An Interview with Chef Luca Giovanni Pappalardo

During my last trip to Bologna, Italy, I had the opportunity to meet and have lunch with Chef Luca Giovanni Pappalardo. He graciously agreed to an interview and answered my many questions enabling me to write an article for Food, Wine, Travel Magazine. (You can read it here.) In addition to talking cooking, he’s passed along his advice for enjoying his adopted city. I’ve translated his responses so that you may enjoy the wisdom of this creative chef.

You were born in Sicily and traveled around the world a lot. Why did you end up in Bologna?

I am Sicilian and like all Sicilians I am a citizen of the world. I feel at home everywhere, and as long as there is a kitchen, I can live even in the middle of the Arctic desert. I chose Bologna as a base 20  years ago. I went to university in this magnificent city with all of the porticoes and towers. If you look at it from the top of one of its hills you seem to see the New York skyline—a medieval New York—all red, like the bricks of the buildings in Queens. I lived for years in Berlin, and I toured Europe far and wide. From these trips, I realized that I could learn a lot about cooking. I went knocking on the doors of my neighbors—Turks, Armenians, Germans, Australians. I made friends with them, and then we talked for hours cooking while we cooked. They were beautiful experiences. Bologna then always called me back because among the most important reasons of my constant returns is my family—a patient companion and two beautiful children, my sources of strength and courage.

How long have you been a chef? Who influenced you??

I have been cooking for more than 10 years now, the 10 best and longest years of my life. I was a kitchen boy while I was studying so I could attend the university. I always had to deal with food, with the raw material. I washed dishes; I cleaned the toilets of terrifying pubs; I worked in the cold lockers of big butchers. I was a baker and even a waiter. The kitchen was in my blood, but I did not realize it. But, I can tell you that the great poets and men of theater have influenced me more than the great chefs. I extracted the juice of their philosophy to find my style in the kitchen.

When did you decide to become a chef?

I decided to become a chef when I realized that, in life, I only knew how to cook. I had a visceral need. I cooked. I taught myself. I read. I studied. Everything led me to the kitchen…like a vortex that drags you into its dark and luminous heart.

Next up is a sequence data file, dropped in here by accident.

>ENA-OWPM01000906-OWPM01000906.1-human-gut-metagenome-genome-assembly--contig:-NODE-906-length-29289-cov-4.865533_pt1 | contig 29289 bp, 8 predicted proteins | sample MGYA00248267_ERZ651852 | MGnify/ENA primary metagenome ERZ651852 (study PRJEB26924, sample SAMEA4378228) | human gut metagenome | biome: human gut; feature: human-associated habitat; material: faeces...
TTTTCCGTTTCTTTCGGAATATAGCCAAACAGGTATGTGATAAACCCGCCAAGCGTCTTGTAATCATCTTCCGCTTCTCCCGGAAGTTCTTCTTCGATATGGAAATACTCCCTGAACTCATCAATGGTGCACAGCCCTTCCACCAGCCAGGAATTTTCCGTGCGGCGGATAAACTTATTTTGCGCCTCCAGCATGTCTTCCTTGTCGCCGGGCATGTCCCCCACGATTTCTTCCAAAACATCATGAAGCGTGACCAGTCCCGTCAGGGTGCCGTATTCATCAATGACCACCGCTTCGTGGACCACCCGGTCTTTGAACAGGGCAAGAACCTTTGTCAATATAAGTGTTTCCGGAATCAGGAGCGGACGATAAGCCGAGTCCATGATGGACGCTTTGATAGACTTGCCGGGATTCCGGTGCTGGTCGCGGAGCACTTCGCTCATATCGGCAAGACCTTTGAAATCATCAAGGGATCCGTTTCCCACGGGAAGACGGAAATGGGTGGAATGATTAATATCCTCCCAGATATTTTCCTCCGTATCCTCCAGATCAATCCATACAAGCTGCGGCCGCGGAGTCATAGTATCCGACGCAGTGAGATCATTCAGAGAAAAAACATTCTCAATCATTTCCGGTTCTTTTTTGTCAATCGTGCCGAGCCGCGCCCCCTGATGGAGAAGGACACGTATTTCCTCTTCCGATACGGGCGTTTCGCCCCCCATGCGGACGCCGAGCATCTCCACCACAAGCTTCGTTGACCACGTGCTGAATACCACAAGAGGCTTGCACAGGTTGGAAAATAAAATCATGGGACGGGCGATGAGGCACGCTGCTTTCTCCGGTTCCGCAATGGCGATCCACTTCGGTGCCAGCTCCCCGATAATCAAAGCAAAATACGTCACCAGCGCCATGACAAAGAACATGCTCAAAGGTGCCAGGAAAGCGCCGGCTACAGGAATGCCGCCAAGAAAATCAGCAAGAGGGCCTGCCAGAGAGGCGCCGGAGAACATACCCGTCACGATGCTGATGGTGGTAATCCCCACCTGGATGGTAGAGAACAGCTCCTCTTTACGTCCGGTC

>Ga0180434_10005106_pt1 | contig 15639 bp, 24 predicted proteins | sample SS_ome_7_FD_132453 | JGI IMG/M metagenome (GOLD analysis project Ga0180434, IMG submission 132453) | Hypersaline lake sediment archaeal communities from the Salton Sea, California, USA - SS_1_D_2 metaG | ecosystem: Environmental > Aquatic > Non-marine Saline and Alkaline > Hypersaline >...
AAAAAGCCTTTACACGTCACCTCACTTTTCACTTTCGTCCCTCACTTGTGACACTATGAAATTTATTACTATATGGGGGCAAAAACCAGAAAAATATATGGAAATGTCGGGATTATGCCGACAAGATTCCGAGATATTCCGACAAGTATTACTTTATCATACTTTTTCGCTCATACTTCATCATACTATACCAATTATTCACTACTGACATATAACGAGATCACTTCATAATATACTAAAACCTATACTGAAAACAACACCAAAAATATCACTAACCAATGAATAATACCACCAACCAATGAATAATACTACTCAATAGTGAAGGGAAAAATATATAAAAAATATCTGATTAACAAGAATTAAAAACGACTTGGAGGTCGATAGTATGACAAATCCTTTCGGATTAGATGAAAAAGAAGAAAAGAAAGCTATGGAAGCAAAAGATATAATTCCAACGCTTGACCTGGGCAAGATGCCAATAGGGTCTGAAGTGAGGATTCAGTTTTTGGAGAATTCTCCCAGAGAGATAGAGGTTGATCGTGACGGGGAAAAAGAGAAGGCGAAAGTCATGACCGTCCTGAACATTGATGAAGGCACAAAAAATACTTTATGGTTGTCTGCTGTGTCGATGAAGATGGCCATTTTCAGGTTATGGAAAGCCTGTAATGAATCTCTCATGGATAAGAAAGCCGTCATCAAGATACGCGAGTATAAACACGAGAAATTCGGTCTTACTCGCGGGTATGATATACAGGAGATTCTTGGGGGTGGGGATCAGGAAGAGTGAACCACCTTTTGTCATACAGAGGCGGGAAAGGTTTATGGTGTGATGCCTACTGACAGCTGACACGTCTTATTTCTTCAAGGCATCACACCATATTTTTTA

Describe your style of cooking.

My style of cooking has changed over the years. Today I can say that I am an Indie cook. I do what I feel most right towards the raw material I have before me, whether it is meat, fish or vegetables. I want to express myself in a direct, effective way without frills. In every dish, the vegetables win over everything. It is a very basic vegetable cooking, then the rest arrives. From Pane e Panelle, Isabel who is a friend and the owner supports my choices and pushes me energetically towards the hyperbole, exaggeration.

Meat is important in the cuisine of Emilia-Romagna. Bologna is not a coastal city. How does a restaurant that features vegetables and fish survive?

The god of Bologna is the pig. In my kitchen, it is not. I cook some meat but mostly vegetables and, above all, fish. I have applied the cooking techniques of meat also to vegetables. I also add animal offal (the organ meats) to flavor vegetables and fish. The technique is the only sure thing we have in the kitchen.

What five ingredients must you have in your kitchen?

The ingredients that I cannot do without are wild herbs and medicinal herbs. Basil, mint, marjoram, thyme. All forgotten herbs, those from the fields.

Our readers love wine. What are three wines that you suggest they try?

I am for extreme and biodynamic wines, natural wines. I need strong emotions when I taste a wine, or even just to eat. Among my favorites there are certainly “Lubigo Ortrugo di Croci,” and “Côtar” (Slovenian) and the great white wines of Etna.

What do you eat when you are not cooking?

When I do not cook, I always eat street food. I love offal.

Why do you like Bologna?

What I like the welcoming people, the desire to feel good, the mysterious streets and porticoes, the hidden green spaces, the small gardens, the colors of the houses.

• What is one food visitors to Bologna must try?

If you find yourself going to Bologna, you have to taste tortellini in broth.

• What advice do you have for someone visiting Bologna?

I want to give you a personal advice, from the bottom of my heart. Bologna is a red city of passion. Walk through Bologna with your head held high. Look at the buildings, towers, churches. Look at the sky, and it will seem more beautiful framed by these buildings.

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